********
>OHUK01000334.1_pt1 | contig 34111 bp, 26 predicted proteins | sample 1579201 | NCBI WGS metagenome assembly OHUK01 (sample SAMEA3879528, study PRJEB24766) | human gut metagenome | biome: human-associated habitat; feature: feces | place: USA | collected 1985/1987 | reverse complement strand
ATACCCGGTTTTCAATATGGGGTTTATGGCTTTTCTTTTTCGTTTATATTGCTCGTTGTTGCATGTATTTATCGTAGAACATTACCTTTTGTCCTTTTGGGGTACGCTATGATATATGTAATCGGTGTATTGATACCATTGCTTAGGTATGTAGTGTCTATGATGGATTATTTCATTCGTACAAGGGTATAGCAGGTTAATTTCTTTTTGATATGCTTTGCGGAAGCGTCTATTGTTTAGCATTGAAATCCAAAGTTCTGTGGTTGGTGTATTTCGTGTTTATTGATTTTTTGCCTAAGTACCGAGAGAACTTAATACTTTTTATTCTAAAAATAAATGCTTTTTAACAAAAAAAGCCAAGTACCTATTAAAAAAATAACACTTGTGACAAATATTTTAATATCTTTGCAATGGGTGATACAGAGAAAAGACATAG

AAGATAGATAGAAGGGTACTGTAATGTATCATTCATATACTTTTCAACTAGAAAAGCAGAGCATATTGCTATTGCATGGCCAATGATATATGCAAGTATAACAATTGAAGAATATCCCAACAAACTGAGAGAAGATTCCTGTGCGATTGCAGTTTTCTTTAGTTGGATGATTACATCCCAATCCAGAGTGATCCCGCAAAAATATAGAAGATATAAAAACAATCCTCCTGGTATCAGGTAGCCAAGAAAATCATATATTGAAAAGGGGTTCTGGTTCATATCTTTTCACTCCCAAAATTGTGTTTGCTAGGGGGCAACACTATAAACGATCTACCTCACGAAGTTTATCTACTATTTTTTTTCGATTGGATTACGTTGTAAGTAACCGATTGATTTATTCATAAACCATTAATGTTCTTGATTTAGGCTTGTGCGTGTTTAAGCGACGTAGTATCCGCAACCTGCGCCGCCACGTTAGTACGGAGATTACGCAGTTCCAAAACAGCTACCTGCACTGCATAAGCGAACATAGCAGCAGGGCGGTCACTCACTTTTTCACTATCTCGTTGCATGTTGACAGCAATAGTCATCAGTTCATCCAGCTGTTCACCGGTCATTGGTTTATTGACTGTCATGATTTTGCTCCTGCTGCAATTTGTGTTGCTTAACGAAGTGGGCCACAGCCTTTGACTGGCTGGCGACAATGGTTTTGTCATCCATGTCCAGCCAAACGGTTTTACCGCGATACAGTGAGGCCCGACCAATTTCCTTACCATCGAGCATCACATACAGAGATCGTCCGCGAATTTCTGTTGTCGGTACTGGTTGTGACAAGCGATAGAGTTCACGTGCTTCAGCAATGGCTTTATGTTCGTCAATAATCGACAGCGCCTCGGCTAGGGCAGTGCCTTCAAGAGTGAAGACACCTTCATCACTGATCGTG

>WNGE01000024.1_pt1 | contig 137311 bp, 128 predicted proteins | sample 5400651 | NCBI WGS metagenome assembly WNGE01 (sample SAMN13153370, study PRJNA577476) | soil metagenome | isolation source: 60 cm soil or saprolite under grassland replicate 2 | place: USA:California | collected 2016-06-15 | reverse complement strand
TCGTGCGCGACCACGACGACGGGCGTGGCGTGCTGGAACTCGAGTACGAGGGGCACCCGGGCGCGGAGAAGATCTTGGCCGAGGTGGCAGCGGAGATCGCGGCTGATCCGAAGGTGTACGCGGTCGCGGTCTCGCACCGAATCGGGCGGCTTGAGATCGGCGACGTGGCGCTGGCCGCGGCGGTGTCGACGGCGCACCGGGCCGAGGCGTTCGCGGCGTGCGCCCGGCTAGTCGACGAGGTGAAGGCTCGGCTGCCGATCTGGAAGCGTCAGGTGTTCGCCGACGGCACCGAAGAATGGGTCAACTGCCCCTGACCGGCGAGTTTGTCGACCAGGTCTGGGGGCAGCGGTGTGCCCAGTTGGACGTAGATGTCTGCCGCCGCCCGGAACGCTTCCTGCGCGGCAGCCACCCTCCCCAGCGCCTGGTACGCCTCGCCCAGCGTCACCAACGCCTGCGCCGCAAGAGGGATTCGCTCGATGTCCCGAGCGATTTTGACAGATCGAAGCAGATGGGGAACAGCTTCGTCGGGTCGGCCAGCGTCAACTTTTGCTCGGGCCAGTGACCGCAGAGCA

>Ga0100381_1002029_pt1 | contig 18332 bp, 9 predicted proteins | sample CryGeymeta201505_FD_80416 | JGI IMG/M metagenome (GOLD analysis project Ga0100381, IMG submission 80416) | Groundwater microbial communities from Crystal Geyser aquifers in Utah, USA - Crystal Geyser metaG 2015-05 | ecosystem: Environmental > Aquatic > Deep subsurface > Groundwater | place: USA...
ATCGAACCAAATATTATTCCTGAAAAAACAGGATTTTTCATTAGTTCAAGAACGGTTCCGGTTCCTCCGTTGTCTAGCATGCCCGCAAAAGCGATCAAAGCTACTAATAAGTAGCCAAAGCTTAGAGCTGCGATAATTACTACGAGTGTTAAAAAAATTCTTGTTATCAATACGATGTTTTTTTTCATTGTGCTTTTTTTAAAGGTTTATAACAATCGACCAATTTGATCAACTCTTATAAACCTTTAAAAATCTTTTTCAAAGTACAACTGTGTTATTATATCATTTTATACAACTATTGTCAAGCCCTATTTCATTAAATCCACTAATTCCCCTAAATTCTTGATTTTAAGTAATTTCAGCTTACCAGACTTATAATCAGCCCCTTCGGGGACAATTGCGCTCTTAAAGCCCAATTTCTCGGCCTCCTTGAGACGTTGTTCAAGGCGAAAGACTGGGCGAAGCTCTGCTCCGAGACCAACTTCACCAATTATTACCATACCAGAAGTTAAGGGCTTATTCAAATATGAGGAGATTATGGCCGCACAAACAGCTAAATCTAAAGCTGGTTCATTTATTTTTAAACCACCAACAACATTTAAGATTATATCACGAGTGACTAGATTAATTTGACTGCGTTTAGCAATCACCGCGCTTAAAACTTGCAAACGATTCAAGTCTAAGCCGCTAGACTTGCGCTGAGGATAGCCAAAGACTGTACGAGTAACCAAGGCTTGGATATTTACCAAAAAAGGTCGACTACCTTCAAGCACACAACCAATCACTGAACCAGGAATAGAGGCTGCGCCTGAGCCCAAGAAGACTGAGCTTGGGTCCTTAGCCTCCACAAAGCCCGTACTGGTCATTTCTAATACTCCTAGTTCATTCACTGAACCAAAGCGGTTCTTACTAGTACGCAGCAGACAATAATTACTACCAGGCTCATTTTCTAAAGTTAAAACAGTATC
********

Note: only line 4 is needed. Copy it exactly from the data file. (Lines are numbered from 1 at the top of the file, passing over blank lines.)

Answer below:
>WNGE01000024.1_pt1 | contig 137311 bp, 128 predicted proteins | sample 5400651 | NCBI WGS metagenome assembly WNGE01 (sample SAMN13153370, study PRJNA577476) | soil metagenome | isolation source: 60 cm soil or saprolite under grassland replicate 2 | place: USA:California | collected 2016-06-15 | reverse complement strand